By Shannon Vermaak *
Unless there is a drastic overhaul in water planning and conservation in South Africa, demand for this critical, but scarce, resource will surpass supply by 2020.
One way to achieve sustainable water management is to understand and manage consumption by utilities and end-users. But, as it stands, we don’t have accurate data, since we lose 37% of our water in the current urban infrastructure, and consumers pay for consumption based on estimates and averages.
South Africa is the 30th driest country in the world, but there is little awareness or incentive for citizens to use water sparingly. The Institute for Security Studies reports that the average South African uses 235 litres daily, compared to a global average of 173 litres. One reason could be SA’s history of low water tariffs. Another could be that consumers don’t know how much they’re using until their statement arrives.
Prepaid water metering offers a solution; giving consumers financial control and enabling municipalities to measure, manage, and bill – accurately and in real-time.
Prepaid perks for consumers
With prepaid water meters, consumers don’t have to wait until month-end to see that it wasn’t the best idea to water the garden every day, or to find out that they have a leak. When consumers know exactly how much water they’re using and what it’s costing, they can better manage their finances and handle leaks.
Pay-as-you-go water systems – much like prepaid electricity or airtime – give lower-income earners more financial control by enabling payment in smaller, frequent increments. This prevents debt, which can compound on a post-paid arrangement.
Some prepaid systems also offer “lifeline water” or “emergency water”. In exceptional circumstances this allows users access to water when they’ve depleted their credit,
Prepaid perks for providers
‘Providers’ in this context refers to both municipalities and 3rd party service providers.
Now, curbing municipal water losses should be a priority, not only because there won’t be enough water to go around in two years, but also because of the financial and economic implications. SA spends R7 billion a year on water losses – money that could be used to upgrade infrastructure and build more catchment facilities.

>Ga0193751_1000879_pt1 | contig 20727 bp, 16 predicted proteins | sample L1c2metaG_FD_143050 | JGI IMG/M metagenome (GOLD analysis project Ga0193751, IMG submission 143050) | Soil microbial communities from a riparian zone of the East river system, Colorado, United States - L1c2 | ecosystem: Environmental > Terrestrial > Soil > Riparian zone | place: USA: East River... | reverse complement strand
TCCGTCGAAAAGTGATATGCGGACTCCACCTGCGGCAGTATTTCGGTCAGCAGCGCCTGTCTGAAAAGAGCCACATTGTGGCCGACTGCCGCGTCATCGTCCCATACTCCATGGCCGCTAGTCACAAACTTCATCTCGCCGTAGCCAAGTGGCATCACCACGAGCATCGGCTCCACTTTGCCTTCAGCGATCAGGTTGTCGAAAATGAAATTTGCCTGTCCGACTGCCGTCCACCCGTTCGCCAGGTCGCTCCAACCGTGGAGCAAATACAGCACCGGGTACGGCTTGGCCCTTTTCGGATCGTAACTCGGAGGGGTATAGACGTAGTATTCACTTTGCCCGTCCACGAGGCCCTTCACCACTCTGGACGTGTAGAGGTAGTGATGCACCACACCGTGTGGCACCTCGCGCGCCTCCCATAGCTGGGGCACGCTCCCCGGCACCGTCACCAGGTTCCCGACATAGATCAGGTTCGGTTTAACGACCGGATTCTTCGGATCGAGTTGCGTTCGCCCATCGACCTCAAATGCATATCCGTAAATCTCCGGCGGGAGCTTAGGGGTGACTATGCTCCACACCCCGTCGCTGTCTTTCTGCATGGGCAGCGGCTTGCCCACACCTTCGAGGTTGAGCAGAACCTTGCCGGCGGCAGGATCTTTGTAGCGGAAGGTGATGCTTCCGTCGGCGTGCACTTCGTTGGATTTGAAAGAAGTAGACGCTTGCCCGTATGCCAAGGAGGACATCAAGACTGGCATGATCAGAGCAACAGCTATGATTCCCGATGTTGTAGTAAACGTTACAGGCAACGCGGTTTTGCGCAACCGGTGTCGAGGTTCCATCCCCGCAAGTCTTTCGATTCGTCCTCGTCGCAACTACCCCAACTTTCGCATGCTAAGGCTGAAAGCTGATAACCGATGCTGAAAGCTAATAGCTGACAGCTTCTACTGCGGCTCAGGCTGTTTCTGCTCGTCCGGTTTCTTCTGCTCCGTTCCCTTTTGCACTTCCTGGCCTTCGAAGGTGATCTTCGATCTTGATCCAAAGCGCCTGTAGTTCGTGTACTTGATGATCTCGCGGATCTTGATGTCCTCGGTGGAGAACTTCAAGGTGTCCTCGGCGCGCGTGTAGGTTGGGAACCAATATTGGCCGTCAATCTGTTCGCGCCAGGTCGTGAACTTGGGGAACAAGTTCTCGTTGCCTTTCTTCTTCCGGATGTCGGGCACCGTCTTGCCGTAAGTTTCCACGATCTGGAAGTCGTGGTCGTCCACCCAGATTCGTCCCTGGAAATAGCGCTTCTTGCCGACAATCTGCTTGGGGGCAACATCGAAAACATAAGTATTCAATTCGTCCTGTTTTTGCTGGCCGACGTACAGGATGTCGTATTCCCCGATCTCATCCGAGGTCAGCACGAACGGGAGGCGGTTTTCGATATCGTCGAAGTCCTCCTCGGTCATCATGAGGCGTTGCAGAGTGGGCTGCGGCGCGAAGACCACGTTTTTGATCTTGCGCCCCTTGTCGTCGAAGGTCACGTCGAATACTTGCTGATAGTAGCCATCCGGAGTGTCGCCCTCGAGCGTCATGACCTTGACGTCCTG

Aside from their ability to alert municipalities to leaks, prepaid meters also drastically reduce government’s admin costs. This is because municipalities don’t need to chase bad debts or budget for legal fees on unpaid accounts. Public sector cash flow is immediately improved because municipalities are paid upfront for water.
Collecting data from prepaid meters is also more efficient than the manual collection required for post-paid meters. Prepaid systems are also cost-effective solutions to sustainable water management in that they have a low cost of acquisition and, by curbing water usage, capital recovery is possible within months.
The systems are also able to distribute water equally, based on free water quotas, water balancing and fluctuating demand.
Finally, sectional title management companies can bill more accurately with prepaid systems, instead of splitting consumption equally between units within a complex.
Weighing pros and cons
As with any other prepaid service, if users don’t monitor their usage and credits, their water supply could be cut off. But they can see the credit declining alongside their usage, which gives them time to buy more before it runs out.
While prepaid systems are more expensive than conventional metering, this is outweighed by the convenience of financial control, having real-time visibility into consumption via an app or user interface unit, and being able to identify a leak well in advance of its becoming a financial burden.
Municipalities that have implemented prepaid systems are seeing value from the ability to track usage and stop water flow once a limit has been reached – especially in drought-stricken areas. And since devices are tamper-proof, municipalities can curb theft and better manage service delivery in under-served areas.
*Shannon Vermaak is the Marketing Manager at Utility Systems